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Thesis: Dismantling Legal Constraints to Contraception in the 1900s

In the late nineteenth century, the Comstock Act of 1873 made the distribution of contraception illegal and classified contraception as an obscenity. Reflecting the predominant attitude towards contraception at the time, the Comstock Act was the first federal anti-obscenity law that targeted contraception. However, social acceptance of birth control changed at the turn of the twentieth century. In this thesis, I analyzed legislation, advocates, and literature pertinent to that social change to report on the events leading up to the decriminalization of contraception.

Format: Essays and Theses

Subject: People, Legal, Reproduction

Thesis: Publicly Funded Family Planning in Arizona, 1940–2017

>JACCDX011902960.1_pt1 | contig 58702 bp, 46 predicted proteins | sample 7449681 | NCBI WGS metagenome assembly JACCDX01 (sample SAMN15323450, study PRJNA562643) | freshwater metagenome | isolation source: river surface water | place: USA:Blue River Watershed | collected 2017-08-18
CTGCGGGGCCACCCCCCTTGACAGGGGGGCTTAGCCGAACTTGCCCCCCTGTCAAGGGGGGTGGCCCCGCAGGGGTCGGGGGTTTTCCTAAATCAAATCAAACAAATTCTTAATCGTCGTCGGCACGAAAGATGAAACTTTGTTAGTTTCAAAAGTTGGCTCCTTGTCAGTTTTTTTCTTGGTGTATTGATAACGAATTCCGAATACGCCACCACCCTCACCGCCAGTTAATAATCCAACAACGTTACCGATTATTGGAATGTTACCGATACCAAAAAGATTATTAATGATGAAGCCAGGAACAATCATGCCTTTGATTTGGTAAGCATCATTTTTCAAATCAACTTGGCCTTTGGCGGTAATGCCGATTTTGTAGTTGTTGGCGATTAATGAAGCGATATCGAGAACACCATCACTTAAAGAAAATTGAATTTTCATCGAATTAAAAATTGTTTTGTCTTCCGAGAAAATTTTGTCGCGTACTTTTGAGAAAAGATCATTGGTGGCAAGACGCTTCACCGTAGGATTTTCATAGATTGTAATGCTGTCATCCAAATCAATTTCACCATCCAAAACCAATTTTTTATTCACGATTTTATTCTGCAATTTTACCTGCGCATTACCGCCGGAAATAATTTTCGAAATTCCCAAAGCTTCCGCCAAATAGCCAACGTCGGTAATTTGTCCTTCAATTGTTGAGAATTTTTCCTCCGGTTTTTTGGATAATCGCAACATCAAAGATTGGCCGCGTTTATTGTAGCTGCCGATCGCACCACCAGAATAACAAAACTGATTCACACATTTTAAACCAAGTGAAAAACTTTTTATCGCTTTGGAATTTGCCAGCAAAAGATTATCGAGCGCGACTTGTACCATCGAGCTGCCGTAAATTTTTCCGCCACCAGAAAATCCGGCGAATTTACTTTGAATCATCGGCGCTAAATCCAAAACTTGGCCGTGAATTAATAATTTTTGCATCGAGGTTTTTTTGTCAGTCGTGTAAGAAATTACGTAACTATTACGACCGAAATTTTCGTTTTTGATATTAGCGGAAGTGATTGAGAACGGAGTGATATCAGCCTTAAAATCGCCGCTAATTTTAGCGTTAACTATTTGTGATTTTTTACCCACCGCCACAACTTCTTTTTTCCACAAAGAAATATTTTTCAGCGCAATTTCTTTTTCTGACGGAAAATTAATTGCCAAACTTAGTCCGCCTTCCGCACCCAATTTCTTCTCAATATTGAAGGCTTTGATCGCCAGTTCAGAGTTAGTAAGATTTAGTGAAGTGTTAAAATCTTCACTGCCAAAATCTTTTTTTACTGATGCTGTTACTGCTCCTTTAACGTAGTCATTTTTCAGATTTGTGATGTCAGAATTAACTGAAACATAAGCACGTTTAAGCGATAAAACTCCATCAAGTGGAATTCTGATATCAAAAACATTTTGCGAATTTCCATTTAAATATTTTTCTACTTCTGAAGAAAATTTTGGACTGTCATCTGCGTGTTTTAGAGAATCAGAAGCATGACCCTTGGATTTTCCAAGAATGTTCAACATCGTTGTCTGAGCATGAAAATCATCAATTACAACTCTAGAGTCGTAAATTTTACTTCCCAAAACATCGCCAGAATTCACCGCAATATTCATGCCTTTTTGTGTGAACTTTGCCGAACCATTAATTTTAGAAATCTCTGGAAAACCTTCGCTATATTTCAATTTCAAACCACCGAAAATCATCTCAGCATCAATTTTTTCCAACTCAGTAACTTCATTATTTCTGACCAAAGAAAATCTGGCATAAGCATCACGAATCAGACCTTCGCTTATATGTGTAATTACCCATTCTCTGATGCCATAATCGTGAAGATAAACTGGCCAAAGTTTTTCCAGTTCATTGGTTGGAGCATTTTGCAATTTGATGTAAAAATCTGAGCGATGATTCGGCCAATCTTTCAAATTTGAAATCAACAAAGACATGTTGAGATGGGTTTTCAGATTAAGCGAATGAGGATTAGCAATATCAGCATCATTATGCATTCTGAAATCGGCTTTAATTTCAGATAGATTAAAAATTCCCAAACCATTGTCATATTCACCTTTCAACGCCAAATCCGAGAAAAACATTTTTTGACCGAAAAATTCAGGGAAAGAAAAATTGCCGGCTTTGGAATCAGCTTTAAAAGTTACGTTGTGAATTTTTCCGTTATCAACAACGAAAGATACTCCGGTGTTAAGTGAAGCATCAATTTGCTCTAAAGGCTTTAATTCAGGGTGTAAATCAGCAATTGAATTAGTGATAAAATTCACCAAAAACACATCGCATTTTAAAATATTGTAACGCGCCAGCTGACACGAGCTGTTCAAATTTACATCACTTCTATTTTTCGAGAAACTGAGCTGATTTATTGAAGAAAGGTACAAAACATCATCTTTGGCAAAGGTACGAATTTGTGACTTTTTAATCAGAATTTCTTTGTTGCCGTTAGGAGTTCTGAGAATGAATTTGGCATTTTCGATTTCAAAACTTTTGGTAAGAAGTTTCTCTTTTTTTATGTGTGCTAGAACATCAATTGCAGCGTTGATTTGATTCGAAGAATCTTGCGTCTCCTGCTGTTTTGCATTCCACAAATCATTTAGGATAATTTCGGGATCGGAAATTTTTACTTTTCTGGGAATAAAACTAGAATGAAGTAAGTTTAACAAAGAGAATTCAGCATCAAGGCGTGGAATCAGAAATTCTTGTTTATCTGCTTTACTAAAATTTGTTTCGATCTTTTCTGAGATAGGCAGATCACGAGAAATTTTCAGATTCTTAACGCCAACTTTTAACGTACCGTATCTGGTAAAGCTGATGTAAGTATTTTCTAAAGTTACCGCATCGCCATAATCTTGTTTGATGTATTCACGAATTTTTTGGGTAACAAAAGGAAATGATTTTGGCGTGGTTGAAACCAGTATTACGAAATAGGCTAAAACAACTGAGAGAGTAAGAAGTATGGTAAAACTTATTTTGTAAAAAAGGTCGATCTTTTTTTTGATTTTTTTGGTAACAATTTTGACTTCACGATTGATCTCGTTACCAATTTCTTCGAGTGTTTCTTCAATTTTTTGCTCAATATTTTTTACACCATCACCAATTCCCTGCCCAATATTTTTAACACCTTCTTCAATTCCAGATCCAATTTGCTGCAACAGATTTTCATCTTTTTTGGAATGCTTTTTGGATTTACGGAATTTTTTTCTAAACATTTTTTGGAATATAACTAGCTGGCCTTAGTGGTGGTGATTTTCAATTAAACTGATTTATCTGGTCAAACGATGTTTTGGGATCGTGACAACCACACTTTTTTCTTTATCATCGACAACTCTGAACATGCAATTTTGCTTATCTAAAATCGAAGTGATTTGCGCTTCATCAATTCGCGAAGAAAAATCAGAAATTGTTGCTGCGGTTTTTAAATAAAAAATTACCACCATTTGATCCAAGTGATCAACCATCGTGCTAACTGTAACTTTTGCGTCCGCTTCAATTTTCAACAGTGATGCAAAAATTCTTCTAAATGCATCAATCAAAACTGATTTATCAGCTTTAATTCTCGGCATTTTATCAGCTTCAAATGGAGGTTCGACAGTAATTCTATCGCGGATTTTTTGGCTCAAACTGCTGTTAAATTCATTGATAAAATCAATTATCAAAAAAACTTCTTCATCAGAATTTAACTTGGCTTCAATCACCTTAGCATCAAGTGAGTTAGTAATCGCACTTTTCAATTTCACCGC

Nearly seven decades ago, the US government established grants to the states for family planning and acknowledged the importance of enabling all women to plan and space their pregnancies, regardless of personal income. Since then, publicly-funded family planning services have empowered millions of women, men, and adolescents to achieve their childbearing goals. Despite the recognized importance of subsidized family planning, services remain funded in a piecemeal fashion.

Format: Essays and Theses

Subject: Legal